Starting university is an exciting adventure. You’re probably living away from home for the first time. There are interesting people to meet. New subjects to get to grips with. And that’s before you even start thinking about all those freshers’ parties.
Trouble is, it can get very expensive, very fast. According to our research, students spend £465 on average during Freshers’ Week alone. And, by Halloween, 25% have run out of money
So how do you stay on top of your finances and make your money last, without feeling like you’re missing out? We’ve provided you with some tips you’ll need to make sure you navigate your first year at university with a bit of money in your pocket.
You need a budget
It goes without saying, but when you’re living on limited income, budgeting is critical. Yet, according to our research, 20% of students have never created a budget. And, out of those who’ve done so, 33% have trouble sticking to it.
But staying on budget isn’t as hard as it sounds. The trick is to make it as realistic as possible.
Here’s how to go about this:
Find out how much money you have
Tot up your student loan, pocket money, any savings and the income from your part-time job. Depending on your situation and course, you may also qualify for a grant, bursary or extra financial help.
Keep in mind that your student loan is paid in three installments at the start of each term. So, while you may think you’re flush, that money must last until the start of the next term. For this reason, it’s worth dividing it up and using just a portion of it each month.
Make a list of essential expenses
These will probably include:
○ Tuition fees, books and equipment
○ Your living costs — rent, utilities, broadband, mobile phone and groceries
○ Transport costs
It’s worth setting aside the money for these expenses in a separate bank account. That way, you won’t have to worry about having enough to cover important bills.
Budget for the things you love
Making a budget doesn’t have to mean setting arbitrary limits on what you can spend. In fact, doing so can make it harder to stay on track, because it can feel like you’re making too many sacrifices. Instead, try prioritising what’s important to you and cutting back on the stuff you can do without. Look at it this way: eating less takeaway food won’t just make you feel healthier, it’ll also free up more money for a night out.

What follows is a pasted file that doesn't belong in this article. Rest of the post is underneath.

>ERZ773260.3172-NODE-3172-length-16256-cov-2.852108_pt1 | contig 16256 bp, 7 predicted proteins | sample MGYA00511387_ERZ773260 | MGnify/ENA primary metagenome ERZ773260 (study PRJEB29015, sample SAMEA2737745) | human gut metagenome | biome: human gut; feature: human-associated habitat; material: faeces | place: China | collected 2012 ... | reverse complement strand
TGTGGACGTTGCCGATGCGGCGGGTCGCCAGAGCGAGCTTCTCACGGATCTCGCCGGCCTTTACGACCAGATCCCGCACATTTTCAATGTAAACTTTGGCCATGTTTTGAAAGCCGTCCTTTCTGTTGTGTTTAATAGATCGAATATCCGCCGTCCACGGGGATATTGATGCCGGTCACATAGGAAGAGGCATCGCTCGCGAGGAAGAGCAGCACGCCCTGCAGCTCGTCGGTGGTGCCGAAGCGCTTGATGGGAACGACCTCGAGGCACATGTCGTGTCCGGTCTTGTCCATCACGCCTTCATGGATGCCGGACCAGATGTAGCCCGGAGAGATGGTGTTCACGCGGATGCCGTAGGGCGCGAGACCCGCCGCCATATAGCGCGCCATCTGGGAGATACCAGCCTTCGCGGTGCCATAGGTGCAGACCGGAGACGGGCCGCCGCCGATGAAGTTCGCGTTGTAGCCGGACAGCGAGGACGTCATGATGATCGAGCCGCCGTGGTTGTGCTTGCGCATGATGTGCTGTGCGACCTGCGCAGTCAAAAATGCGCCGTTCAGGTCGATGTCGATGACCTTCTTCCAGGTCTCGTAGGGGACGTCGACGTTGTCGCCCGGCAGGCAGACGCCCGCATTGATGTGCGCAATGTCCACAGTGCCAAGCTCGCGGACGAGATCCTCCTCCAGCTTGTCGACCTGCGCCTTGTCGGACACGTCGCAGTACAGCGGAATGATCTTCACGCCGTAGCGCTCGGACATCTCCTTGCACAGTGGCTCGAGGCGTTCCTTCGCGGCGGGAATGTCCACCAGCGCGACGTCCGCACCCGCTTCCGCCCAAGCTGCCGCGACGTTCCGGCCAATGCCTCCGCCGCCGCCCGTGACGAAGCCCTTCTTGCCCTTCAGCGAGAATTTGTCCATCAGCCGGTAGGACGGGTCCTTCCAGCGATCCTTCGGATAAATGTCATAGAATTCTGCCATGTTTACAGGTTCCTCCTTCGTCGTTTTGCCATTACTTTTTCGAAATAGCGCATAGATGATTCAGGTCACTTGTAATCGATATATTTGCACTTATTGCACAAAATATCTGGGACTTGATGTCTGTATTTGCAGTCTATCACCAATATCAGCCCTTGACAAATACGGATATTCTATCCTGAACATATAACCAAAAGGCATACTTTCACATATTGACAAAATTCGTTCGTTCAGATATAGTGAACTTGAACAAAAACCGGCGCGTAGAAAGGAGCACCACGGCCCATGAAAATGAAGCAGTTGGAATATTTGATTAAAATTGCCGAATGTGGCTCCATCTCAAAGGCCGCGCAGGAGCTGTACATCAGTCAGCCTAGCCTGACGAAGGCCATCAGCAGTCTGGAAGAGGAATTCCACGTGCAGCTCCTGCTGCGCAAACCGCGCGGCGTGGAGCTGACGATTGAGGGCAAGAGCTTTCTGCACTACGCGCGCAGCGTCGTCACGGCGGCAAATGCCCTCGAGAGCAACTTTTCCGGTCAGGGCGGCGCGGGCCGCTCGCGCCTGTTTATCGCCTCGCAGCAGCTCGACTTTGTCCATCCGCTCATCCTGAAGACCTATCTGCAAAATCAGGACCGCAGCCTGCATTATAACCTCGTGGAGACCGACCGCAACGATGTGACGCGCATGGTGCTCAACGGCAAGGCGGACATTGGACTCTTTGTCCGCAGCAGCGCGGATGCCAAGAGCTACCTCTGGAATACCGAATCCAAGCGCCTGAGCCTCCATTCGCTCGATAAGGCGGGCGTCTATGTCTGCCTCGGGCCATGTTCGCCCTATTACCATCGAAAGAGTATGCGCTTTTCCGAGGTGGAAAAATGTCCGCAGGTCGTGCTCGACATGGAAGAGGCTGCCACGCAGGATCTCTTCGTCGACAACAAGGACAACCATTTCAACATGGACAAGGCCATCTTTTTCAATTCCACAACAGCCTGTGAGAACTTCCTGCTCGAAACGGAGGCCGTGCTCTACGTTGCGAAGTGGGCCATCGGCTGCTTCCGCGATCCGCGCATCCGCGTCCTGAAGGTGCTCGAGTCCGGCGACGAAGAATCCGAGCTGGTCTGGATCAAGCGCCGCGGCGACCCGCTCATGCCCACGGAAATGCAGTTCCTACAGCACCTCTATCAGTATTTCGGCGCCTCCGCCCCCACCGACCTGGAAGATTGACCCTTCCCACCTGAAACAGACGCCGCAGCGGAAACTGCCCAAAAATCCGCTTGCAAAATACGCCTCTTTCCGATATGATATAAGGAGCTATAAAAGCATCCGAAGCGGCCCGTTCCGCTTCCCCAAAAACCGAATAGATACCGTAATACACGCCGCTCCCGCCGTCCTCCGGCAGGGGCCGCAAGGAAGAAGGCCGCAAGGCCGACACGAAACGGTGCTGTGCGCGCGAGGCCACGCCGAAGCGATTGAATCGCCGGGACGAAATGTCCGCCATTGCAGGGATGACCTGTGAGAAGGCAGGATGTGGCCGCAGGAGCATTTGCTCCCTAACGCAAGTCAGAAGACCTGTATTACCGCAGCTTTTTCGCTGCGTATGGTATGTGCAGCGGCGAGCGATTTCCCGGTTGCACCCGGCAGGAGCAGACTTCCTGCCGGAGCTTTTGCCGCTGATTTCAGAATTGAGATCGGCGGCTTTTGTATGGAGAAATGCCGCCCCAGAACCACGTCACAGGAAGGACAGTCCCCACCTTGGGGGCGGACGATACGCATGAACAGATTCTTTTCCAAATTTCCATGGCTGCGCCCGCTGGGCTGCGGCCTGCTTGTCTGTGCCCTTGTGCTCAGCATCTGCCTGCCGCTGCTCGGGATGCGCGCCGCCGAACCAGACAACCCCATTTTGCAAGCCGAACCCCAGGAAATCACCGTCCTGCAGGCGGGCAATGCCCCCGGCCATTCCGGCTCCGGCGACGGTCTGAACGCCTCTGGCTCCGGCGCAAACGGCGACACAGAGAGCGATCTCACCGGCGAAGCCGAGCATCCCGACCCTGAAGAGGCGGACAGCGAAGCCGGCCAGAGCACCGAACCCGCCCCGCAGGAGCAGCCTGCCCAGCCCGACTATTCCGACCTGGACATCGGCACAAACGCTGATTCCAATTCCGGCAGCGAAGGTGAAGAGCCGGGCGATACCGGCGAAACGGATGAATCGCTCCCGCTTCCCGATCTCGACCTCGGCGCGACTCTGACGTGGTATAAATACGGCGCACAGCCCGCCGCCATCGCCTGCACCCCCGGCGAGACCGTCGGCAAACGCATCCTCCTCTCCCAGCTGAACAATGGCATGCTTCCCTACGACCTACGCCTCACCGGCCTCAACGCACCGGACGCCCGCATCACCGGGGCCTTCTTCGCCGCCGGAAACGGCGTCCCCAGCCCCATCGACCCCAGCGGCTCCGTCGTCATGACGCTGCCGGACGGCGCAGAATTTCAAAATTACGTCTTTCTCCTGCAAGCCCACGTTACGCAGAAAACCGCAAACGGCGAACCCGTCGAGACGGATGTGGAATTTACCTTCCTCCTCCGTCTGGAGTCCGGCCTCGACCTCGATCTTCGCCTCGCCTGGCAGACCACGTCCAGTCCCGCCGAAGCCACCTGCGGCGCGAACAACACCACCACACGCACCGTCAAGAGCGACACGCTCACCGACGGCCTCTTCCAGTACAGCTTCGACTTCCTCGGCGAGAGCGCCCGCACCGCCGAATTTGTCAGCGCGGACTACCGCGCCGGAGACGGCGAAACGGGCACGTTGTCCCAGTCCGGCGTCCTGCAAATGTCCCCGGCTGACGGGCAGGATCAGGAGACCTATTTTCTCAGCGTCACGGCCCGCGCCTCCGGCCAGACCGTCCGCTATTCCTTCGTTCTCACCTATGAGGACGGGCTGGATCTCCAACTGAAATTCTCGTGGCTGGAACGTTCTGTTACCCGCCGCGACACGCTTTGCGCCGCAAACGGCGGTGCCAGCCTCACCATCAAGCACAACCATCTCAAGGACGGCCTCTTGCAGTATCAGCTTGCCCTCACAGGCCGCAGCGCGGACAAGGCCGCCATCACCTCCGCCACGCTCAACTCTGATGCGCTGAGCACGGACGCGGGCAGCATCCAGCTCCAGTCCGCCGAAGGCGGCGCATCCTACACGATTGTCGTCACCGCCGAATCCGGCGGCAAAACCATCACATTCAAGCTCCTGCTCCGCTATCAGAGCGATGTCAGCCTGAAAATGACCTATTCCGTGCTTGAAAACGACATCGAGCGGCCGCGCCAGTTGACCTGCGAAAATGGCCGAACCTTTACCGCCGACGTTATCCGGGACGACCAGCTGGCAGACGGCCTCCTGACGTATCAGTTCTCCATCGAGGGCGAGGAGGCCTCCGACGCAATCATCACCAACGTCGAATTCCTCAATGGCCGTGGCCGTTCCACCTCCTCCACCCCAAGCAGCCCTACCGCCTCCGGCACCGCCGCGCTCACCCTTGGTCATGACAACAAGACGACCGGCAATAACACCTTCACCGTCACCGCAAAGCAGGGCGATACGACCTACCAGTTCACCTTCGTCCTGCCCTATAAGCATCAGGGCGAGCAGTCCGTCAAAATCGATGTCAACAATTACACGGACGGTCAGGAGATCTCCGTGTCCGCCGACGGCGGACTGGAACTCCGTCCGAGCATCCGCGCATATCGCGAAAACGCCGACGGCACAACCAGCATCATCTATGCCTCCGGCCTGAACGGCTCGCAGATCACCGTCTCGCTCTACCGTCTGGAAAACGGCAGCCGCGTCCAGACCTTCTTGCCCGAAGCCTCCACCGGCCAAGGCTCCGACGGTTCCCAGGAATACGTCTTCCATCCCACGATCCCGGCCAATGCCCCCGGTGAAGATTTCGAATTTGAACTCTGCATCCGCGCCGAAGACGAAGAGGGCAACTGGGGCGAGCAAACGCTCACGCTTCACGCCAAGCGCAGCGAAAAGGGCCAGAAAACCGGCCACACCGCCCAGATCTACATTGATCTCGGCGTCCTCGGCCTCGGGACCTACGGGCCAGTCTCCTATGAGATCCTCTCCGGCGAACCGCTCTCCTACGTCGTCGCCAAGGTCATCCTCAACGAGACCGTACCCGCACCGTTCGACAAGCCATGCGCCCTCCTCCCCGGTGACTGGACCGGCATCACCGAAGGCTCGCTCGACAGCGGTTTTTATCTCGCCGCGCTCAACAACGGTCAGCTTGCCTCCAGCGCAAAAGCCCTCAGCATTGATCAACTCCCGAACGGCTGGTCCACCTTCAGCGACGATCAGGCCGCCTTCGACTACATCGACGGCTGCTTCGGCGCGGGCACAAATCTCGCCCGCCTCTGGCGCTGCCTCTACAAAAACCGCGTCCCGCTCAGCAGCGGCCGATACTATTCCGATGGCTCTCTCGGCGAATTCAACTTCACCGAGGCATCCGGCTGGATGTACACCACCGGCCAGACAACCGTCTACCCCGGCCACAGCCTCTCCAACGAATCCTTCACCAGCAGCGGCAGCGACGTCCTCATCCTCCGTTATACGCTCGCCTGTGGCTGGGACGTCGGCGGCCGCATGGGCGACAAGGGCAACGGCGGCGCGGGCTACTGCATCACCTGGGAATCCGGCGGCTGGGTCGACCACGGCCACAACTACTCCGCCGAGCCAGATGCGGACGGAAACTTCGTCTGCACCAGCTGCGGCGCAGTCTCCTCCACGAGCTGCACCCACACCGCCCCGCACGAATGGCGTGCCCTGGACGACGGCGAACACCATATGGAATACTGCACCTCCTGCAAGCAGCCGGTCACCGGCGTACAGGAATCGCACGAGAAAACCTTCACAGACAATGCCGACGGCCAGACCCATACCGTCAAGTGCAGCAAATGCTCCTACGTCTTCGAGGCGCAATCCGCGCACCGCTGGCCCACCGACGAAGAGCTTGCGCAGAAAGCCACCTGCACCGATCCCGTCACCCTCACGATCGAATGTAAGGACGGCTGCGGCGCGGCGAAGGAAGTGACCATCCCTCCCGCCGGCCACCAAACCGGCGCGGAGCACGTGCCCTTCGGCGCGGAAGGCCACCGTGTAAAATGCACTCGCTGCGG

Not all debt is created equal
Unless you win the national lottery, it’s pretty hard to avoid debt when you’re a student. But while some debt, such as your student loan, is designed to stay manageable, others can turn into more trouble than they’re worth.
In particular, steer clear of payday loans. These usually have sky high interest rates, which means your debt can quickly spiral out of control. Similarly, interest rates on student credit cards aren’t usually very attractive. So, they’re not suited for carrying long-term debts.
That said, using a student credit card little and often — and paying the balance in full each month — can help you build a history of good borrowing behaviour. And this will help improve your credit score.
Overdrafts aren’t ‘free money’
According to our research, 27% of students consider their overdraft to be an extension of their current account. And 19% think it’s free money. Unfortunately, this couldn’t be further from the truth.
As helpful as it can be when you’ve got limited funds, an overdraft is a type of loan. And, eventually, you’ll have to pay it back.
More importantly, if you’re not careful, you may get hit with expensive fees and charges. Here’s what you should watch out for:
● While many banks have interest-free student overdrafts, these offers only last for a limited time. Once the offer period is over, your overdraft will start collecting interest.
● Interest-free offers only apply to a pre-arranged amount, called an authorised overdraft. Anything over it, called an unplanned overdraft, can attract eye-watering penalty charges.
● Your bank will review your authorised overdraft limit regularly. They may increase it, but they may also decrease it.
While it’s not the most exciting read, it’s a good idea to go through your bank’s terms and conditions carefully. That way, if you have to use your overdraft, you’ll avoid paying unnecessary fees.
Embrace the lifestyle
Your income might be limited, and you may have to carry some debt. But being a student also means you can save big: there’s lots you can get for free or at generously discounted rates.
Here are a few tips:
Always carry your student ID with you
This proves you’re a student and entitles you to a ton of discounts — from low-priced food, transport and haircuts to money off clothes, tech gadgets and more.
Save the Student has a comprehensive list of places where you can get student discounts. But if somewhere you like isn’t on the list, it’s still worth asking them. You never know.
Consider pre-loved items
Look out for freebies
Enjoy free entertainment on campus
Last but not least, you don’t have to break the bank to enjoy a night out. Most uni campuses host regular gigs, comedy nights, film nights, parties and more. And you don’t have to pay a penny to get in.
So go forth, enjoy your time as a student and save as much money as you can.
But don’t forget to hit the books.